It's as if we live in their house. And that house isn't bad, but it's their house, not our own!

So becoming a spiritual adult means that at some point, we take apart the house brick by brick, we look at it and we ask, "Is this my brick? Or is it mom's brick . . . dad's brick . . . Pastor Jack's brick that I've been living with?"

That means dismantling and uprooting ideas about God and life and spirituality and prayer and connection with God that are not your own, but belong to someone else. That they belong to someone else does not make them bad . . . it simply means they are not yours.

A couple of things tend to happen when folks engage in this work of dismantling (or when God does it secretly in our interior, as John of the Cross, Merton, and many of our spiritual writers suggest). First, we feel like we are rejecting father and mother and grandma and Pastor Jack, and who among us wants that load? But really, we're not rejecting them. We're simply saying that in terms of faith, my connection with God has to be my own. I cannot depend on their relationship with God to convey to me relationship with God. Those beloved persons from our past can inspire us and encourage us, but they cannot do the heavy-lifting of faith in God for us.

Second, as we take out the bricks of the spiritual home we have lived in, and as we consider letting them go, it can feel like we're also losing God. Of course we're not losing God. We're only losing our previous ideas about God. But this sense of dismantling the house can be very unsettling, because it feels like we may not ever have anything to replace what we are letting go. We're letting go of dependencies and attachments and ideas about God that were too small for God, anyway, but it can all feel very threatening.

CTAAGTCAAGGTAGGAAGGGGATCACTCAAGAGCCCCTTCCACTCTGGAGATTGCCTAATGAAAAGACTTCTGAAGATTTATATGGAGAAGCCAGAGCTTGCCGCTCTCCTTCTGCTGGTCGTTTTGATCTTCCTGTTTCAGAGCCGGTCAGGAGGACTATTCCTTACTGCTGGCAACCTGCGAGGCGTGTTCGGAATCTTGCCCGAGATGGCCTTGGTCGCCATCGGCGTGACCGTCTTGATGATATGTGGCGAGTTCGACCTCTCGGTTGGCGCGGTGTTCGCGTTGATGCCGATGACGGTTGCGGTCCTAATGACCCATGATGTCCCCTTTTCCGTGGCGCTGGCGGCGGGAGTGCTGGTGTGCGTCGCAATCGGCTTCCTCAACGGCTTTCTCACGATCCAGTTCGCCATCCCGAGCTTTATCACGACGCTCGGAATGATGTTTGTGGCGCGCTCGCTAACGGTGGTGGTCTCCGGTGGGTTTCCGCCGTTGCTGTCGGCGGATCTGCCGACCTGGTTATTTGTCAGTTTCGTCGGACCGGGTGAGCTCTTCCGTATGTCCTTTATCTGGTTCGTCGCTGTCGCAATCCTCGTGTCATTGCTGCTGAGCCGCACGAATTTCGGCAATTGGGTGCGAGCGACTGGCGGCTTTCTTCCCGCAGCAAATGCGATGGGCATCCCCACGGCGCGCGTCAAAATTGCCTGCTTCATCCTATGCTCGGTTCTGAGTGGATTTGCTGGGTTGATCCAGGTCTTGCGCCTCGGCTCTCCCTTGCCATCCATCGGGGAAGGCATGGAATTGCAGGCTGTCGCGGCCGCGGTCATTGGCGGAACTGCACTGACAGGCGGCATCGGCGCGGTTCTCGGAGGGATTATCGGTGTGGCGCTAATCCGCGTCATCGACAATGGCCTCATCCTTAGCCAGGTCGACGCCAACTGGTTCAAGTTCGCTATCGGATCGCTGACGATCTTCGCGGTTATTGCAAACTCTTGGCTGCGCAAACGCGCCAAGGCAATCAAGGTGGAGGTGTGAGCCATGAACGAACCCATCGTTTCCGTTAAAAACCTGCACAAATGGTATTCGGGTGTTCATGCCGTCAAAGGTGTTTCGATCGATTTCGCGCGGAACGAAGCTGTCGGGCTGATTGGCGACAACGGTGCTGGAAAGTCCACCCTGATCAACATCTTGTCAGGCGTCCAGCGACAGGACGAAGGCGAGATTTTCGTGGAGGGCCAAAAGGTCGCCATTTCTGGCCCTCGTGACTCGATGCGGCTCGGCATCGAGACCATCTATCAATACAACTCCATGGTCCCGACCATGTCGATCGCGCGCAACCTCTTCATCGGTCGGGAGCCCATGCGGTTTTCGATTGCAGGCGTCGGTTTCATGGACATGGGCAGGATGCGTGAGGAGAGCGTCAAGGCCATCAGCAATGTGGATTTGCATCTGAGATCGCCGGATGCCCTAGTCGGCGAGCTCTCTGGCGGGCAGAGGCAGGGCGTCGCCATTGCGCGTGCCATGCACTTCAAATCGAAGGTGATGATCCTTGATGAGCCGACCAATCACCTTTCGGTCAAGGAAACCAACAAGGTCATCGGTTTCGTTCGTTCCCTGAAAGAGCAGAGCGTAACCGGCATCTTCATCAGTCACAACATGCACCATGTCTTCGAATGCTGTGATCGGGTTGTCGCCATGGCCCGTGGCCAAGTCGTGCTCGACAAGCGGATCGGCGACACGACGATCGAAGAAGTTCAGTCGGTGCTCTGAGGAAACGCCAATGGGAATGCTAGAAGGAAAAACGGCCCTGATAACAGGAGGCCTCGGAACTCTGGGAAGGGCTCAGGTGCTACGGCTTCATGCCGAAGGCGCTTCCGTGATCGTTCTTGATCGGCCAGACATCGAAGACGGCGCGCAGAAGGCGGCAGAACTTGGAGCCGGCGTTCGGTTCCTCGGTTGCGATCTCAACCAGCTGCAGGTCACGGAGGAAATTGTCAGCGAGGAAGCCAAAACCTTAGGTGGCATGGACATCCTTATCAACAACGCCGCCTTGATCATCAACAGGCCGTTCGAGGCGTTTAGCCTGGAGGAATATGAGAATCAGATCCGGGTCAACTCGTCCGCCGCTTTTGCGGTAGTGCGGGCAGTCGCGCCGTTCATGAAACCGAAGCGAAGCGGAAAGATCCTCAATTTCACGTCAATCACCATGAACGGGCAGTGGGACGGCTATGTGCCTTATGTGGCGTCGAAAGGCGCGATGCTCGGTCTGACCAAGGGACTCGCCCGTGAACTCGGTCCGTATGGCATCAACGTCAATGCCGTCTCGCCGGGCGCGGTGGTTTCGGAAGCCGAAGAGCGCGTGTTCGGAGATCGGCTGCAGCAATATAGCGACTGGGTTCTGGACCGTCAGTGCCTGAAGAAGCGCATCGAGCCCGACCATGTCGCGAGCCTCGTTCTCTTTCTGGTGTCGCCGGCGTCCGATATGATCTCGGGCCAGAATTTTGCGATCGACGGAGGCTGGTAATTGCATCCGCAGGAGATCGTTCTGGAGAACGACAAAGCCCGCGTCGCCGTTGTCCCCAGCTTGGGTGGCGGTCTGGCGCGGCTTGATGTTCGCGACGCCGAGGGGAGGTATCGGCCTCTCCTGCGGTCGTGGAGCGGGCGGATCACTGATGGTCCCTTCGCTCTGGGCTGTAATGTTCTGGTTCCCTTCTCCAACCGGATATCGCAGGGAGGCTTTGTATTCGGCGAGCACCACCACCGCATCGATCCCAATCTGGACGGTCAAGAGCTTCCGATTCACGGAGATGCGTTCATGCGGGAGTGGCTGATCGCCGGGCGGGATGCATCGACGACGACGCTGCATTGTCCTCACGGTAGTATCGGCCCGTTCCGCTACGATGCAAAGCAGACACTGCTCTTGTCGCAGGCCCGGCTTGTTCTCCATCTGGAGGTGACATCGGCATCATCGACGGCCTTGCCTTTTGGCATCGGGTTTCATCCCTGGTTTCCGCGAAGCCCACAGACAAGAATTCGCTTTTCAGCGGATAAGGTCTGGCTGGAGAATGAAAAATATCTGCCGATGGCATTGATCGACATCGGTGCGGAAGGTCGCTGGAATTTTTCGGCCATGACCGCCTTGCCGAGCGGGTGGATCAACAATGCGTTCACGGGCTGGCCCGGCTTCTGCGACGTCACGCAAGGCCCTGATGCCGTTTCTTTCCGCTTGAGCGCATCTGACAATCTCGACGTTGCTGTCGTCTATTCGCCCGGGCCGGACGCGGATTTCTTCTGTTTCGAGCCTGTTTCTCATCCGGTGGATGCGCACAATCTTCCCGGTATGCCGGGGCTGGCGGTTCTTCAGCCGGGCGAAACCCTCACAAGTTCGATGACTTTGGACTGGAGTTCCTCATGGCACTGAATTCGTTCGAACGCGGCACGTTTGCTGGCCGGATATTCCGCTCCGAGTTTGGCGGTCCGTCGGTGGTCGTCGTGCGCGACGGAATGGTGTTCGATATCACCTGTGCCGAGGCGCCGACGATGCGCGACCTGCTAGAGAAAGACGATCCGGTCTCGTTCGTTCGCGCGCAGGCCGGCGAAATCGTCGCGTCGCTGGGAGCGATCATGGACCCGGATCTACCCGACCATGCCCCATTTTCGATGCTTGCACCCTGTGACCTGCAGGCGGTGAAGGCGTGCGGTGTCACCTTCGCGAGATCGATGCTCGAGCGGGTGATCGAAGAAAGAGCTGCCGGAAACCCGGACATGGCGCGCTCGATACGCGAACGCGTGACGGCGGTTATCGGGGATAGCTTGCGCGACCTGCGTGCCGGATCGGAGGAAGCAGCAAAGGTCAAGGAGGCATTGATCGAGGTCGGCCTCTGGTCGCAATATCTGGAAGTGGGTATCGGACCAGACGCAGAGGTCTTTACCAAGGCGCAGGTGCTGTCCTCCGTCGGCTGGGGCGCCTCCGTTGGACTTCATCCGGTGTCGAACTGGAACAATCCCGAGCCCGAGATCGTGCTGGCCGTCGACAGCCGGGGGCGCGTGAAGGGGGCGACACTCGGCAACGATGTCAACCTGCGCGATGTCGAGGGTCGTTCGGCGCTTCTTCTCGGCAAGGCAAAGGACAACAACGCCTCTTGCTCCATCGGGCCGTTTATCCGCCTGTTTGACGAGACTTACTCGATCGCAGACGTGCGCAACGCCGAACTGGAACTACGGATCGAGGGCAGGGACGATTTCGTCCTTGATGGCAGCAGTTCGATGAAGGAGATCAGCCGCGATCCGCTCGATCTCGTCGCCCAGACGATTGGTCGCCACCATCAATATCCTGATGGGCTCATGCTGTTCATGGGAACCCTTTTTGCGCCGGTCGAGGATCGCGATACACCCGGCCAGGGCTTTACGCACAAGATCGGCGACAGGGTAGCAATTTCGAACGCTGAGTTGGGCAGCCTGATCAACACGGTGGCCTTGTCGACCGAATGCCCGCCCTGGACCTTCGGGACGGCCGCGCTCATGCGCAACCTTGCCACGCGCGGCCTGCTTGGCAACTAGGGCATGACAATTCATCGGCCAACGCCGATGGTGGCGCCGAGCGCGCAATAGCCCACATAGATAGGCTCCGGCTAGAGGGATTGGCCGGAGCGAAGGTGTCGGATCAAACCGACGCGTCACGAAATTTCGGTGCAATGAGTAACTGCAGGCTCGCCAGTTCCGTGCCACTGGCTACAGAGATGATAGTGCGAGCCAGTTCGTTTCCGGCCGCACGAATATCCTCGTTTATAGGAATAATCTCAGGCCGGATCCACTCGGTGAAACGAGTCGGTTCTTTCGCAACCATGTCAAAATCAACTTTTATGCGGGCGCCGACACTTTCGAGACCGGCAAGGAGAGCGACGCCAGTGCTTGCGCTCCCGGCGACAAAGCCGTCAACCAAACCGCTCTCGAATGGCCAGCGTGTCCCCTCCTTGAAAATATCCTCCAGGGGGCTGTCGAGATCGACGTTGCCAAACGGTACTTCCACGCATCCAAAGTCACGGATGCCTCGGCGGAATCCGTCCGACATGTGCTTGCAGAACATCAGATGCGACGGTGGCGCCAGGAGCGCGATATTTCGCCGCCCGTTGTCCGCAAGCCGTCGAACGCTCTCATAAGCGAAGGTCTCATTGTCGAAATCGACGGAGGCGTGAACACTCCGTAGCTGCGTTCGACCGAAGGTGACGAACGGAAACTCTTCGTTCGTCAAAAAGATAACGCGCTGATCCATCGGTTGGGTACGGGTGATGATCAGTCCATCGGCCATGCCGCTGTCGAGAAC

The second movement is the process of rebuilding the house, rebuilding a house that is our dwelling place with God. As the childhood house of faith comes down, God mysteriously and interiorly builds our new house, our house of adult faith.

I can't give you much guidance here, because this work truly is initiated and carried out by God. I can't give you an agenda for it, or map out a strategy for it, or suggest a life-plan for carrying it out. I know that makes some folks angry . . . those of us who want to have some say-so about what this house looks like . . . the ones among us who want to be the project managers of life. Sorry . . . God does this work.

In the process of rebuilding a house that is our dwelling place with God, the most helpful postures are openness and receptivity. Be open to whatever God might suggest to you, to whatever your "adult house" might look like . . . as soon as you say, "I don't want this or don't want it to look like that," you are back in control of the process. Receive whatever God does. Cultivate a willingness to let God be expansive, not limited or bounded by your previous ideas about God. Consider things you had not allowed yourself to think before. Notice the inward tug of the Spirit within you.

I know this is difficult work, and it can be scary. It really is work! But it's the work of a lifetime, the movement toward becoming fully your truest self . . . toward growing into the purpose for which God created you and placed you in the world.

It's the work of becoming fully human, fully alive.